HUNTSVILLE, Ala.(WHNT) - It's a super-sized piggy bank that can only be opened by voters, and some say the future of Alabama's Medicaid program hinges on what they decide.
A statewide referendum to be decided in less than two weeks asks voters to allow lawmakers to borrow more than $400 million from the state's oil and gas fund, a de facto savings account that currently holds more than $2 billion and is supposed to be used for emergencies only.
Proponents of the plan said it's needed to cover projected budget deficits in each of the next three years for Alabama's general fund, which includes more than $500 million per year for Medicaid spending.
"I don't think they're aware of how this is going to affect their coverage," said Kim Parker.
Parker is a dental hygienist at Children's Dentistry of Huntsville. More than 90 percent of the children Parker treats are on Medicaid. There's a great unknown looming at her office these days, with a statewide vote in two weeks potentially determining the future of the dental practice.
"It's a big concern for us," said Parker. "You want to take care of people, but you also want to take care of yourself because it comes out of the taxpayers' dollars."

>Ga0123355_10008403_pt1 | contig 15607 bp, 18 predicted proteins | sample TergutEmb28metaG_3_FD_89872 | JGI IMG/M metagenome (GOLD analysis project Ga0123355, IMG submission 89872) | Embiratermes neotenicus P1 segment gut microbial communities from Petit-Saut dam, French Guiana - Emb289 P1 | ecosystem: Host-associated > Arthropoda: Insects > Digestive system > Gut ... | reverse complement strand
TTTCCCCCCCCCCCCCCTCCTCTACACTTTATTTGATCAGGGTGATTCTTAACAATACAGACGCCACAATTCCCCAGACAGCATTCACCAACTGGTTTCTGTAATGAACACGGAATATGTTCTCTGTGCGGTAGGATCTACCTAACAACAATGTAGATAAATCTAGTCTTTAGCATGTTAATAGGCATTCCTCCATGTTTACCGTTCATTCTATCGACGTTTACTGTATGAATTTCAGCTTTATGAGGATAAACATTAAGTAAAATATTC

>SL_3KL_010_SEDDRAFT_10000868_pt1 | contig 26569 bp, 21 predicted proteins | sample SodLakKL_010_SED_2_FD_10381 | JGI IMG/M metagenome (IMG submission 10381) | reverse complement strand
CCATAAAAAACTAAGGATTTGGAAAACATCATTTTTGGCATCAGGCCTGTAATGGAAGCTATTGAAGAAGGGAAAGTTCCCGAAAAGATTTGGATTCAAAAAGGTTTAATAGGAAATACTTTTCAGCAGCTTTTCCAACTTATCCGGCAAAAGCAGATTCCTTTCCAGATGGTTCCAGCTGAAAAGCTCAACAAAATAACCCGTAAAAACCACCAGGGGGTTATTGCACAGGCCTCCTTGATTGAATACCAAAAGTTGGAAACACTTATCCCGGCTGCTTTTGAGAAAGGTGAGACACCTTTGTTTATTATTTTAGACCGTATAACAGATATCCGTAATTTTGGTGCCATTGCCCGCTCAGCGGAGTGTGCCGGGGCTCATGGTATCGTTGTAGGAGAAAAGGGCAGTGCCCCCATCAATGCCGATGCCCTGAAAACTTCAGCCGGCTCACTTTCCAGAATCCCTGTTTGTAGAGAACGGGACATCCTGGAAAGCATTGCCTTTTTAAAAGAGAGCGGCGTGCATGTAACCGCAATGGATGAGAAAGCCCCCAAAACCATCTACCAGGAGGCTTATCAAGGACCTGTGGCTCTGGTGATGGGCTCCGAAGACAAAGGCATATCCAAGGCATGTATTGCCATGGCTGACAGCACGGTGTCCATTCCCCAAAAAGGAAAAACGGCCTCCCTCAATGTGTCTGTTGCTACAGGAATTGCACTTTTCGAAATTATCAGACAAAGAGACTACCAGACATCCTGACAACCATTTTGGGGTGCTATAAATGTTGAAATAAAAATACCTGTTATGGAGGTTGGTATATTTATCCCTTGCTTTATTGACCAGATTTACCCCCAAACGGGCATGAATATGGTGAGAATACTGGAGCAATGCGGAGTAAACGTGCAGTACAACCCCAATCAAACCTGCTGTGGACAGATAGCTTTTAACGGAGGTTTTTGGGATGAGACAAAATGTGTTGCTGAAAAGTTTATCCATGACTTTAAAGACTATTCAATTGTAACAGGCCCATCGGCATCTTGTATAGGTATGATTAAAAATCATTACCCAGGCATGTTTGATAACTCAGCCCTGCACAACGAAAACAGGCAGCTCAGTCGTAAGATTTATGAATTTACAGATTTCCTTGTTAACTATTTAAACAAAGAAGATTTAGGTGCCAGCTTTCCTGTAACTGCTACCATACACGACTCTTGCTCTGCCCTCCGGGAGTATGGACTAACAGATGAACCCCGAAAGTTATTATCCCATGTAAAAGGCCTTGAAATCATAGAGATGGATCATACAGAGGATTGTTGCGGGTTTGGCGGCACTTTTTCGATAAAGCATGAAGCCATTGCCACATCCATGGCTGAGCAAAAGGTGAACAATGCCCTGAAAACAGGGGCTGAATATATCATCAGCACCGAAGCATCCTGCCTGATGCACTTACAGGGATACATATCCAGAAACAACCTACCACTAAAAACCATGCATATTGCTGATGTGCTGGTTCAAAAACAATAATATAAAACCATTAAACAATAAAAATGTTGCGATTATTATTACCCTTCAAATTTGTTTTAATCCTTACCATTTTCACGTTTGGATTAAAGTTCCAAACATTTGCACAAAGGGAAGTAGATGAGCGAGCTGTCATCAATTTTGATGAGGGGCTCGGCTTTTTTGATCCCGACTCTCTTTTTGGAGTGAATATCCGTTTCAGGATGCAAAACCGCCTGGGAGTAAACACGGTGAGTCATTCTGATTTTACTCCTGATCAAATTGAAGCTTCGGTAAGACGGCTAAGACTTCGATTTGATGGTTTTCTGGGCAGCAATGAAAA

On Wednesday, Alabama Medicaid Chief Don Williamson said a "no" vote on September 18th would leave no choice except massive cuts in Medicaid, a scenario he compared to waterboarding.
But opponents of the plan said those claims were simply not true. State Sen. Paul Sanford (R-Huntsville) told WHNT News 19 that lawmakers could still cut fat from plenty of other agencies that have yet to be reviewed, keeping Medicaid largely intact.
"The sky is not falling," said Sanford, who has urged his constituents to vote no on the referendum. "Will hard choices have to be made? Yes...I believe we can find the money that's necessary to make sure that government stays functioning and operates without raiding the trust. There's nobody around here that I know that is not concerned about the well-being of the children, the well-being of the poor."
Lawmakers will likely hold a special session of the legislature before October if voters say no in order to make the necessary budget cuts. Gov. Robert Bentley threw his support behind the savings withdrawal plan earlier this year.